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Hands-on: God of War III


For the lazy, here's the short preview: it's God of War, in HD.

God of War III is the talk of many here at E3. Why wouldn't it? The solid graphics, the over-the-top gore, the visceral gameplay -- and did I mention the over-the-top gore -- make God of War III one of the most polished and fun games available at the show floor. Yet in spite of its successes, one can't help but think it feels a little too familiar. Perhaps, in many ways, God of War III is playing it a bit too safe, resting on the laurels of its predecessors.

That's not a bad thing per se, but we are an industry that champions innovation. Although God of War III doesn't stray far from the mold, it's still incredible fun and quite possibly the most gut-wretchingly violent game ever created. The creative team behind Kratos' latest are truly sick, devising an endless stream of creative deaths for enemies to suffer. Seeing someone's eye get ripped out may sound cool in SD, but God of War III makes sure you see every gory detail. The camera zooms in, proud to showcase the mutilation of the meticulously modeled and designed characters. There's more than blood that oozes (or explodes) out of these creatures; rather, we see guts and other bodily matter -- all in glorious HD. Kratos will, in the course of one short demo, impale a creature with its own horns, cut a gaping wound into someone's stomach, and rip a man's head off with his bare hands. And we're just scratching the surface.

Gallery: God of War 3 | 21 Photos

It's easy to get caught up in the game's graphic presentation, but God of War III's gameplay still satisfies. Anyone that has played one of the PS2 or PSP games should feel comfortable here, especially as many moves are unsurprisingly transplanted from God of War II. The core battle system was always celebrated for its incredible flexibility: able to attract beginner gamers with its intuitive combat, while still satisfying the hardcore with a robust combo system. God of War III is no different -- we're confident gamers of all skills will still be able to pick up the game and enjoy it.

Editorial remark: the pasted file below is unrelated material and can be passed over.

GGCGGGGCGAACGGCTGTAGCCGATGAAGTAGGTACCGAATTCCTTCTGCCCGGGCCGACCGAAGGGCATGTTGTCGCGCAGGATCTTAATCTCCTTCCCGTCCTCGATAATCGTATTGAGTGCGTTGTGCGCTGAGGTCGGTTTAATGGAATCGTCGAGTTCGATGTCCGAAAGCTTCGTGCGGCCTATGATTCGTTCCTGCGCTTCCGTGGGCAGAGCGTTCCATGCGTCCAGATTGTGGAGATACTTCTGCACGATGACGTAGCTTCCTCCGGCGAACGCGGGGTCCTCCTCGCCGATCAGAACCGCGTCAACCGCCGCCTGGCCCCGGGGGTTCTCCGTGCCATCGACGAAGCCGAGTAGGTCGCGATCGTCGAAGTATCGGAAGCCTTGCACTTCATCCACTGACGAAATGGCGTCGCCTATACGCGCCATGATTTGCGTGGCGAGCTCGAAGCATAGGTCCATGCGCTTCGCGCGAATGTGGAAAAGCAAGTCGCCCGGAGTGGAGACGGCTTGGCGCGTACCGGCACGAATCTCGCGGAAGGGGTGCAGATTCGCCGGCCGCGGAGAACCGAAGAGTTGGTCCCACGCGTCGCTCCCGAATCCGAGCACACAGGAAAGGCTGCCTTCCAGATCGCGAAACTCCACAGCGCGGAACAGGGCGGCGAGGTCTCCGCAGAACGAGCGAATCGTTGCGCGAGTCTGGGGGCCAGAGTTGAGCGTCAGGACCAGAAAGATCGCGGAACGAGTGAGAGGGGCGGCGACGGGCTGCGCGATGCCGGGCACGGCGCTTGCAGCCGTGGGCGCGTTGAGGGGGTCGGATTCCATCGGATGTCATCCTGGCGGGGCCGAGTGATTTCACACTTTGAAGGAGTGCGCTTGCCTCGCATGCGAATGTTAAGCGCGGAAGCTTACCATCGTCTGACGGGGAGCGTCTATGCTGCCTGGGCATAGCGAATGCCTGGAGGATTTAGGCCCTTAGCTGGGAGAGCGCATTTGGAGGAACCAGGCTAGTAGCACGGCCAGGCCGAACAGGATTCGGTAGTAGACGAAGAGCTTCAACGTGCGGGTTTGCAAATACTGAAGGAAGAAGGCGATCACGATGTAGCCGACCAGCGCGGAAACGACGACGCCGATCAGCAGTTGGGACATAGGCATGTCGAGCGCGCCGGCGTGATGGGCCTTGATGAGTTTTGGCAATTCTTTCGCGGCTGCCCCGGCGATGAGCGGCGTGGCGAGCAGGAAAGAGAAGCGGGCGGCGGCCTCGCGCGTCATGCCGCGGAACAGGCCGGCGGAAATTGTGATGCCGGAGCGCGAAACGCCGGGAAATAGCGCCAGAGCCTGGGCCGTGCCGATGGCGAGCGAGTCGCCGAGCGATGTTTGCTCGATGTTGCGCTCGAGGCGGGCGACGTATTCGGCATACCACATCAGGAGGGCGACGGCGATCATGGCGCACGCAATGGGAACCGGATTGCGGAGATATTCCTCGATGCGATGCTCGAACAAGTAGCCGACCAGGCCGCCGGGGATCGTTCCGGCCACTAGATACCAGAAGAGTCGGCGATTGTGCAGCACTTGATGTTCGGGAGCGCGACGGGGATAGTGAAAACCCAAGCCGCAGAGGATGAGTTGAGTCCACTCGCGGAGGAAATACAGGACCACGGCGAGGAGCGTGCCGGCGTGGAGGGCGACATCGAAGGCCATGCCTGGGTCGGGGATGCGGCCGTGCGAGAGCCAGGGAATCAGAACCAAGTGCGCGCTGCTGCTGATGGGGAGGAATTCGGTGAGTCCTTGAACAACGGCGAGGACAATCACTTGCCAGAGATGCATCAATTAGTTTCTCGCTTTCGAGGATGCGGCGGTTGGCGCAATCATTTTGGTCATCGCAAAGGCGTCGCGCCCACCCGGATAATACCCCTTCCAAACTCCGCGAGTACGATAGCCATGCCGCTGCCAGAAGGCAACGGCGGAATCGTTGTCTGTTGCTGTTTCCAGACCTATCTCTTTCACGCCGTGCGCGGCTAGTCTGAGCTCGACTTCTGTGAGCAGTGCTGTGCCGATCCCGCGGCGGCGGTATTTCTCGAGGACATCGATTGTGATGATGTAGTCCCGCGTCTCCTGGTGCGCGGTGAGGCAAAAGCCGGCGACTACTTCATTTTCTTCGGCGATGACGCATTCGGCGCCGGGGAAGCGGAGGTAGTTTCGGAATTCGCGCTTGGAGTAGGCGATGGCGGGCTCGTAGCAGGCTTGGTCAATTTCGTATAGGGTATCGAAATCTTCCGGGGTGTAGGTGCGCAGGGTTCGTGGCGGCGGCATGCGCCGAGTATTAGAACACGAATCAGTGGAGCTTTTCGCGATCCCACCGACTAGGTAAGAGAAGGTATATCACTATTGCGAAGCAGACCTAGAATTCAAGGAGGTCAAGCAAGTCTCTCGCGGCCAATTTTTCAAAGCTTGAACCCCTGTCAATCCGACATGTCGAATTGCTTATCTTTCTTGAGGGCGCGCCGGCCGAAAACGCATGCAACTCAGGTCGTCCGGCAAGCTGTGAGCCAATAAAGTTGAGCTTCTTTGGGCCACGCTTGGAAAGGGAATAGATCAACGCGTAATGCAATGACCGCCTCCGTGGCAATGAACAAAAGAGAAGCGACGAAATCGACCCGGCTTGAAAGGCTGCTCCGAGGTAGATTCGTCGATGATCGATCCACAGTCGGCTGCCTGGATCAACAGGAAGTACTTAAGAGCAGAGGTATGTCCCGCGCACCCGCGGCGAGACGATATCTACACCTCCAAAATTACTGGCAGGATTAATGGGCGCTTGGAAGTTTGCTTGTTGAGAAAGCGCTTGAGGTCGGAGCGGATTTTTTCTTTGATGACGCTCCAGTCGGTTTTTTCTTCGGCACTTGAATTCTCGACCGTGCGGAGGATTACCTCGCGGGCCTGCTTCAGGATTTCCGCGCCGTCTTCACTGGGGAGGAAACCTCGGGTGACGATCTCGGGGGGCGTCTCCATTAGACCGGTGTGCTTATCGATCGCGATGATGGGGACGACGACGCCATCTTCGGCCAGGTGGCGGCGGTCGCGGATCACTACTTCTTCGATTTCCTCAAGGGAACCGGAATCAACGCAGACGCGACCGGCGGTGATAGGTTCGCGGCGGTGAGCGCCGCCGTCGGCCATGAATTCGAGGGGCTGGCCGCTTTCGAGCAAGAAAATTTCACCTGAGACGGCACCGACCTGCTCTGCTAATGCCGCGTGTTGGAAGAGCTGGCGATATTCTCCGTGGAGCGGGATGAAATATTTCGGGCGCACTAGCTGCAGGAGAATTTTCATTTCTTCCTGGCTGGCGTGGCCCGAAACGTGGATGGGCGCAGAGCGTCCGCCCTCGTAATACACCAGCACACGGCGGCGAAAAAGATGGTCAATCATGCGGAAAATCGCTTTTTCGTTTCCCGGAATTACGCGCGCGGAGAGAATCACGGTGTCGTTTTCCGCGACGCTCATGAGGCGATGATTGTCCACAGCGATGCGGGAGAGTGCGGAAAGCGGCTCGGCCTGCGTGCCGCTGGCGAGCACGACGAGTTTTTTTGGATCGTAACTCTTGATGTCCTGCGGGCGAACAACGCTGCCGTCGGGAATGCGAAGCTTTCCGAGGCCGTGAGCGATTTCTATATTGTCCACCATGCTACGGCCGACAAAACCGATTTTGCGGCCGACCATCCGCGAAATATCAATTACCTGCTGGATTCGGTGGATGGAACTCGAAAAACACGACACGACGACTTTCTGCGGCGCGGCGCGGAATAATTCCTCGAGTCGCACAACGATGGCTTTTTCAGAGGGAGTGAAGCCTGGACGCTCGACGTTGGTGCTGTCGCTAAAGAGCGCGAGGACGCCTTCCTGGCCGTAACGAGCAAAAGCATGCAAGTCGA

There are a few new additions to Kratos' repetoire, many of which can be seen in the game's debut trailer. Kratos does have access to giant metal fists which radically transform the pacing of the game's combat. With his default blades, Kratos is quite a fast and nimble character; but with the fists, he becomes a slugger, able to dole out massive damage at the sacrifice of speed. While the button inputs remain the same, the feel and timing are completely different. These appreciable differences in the weapons is one of the reasons why God of War's combat remains so fun, even after so many iterations.

Another fun addition to the combat is a new grab move that allows Kratos to use an enemy as a shield and ram through a large crowd of undead. Kratos can also gain control of a variety of beasts, whether it be harpies that allow Kratos to fly to unexplored areas, or a giant golem that allows Kratos to swipe away at enemies with mindless ease. We've seen this all in the last trailer, and we're glad to report it's as fun as it looks.

It's hard to really find flaws in the E3 demo, but perhaps this should go on record -- the QTEs feel far more difficult to see in this iteration of God of War. Perhaps it's the overwhelming detail on the screen, but it can be easy to miss the button inputs when they appear at the far corners of each screen. Perhaps this is more my problem than the game's, but it certainly felt less intuitive than the on-screen indicators of, say, Heavy Rain.

Yes, God of War III plays it safe, but perhaps it's good to follow the "if it ain't broke" mentality. If God of War III is indeed the last game of the "trilogy," then we see it as a promising last hurrah for the series, and we're eager to get our hands on the game when it ships early next year.

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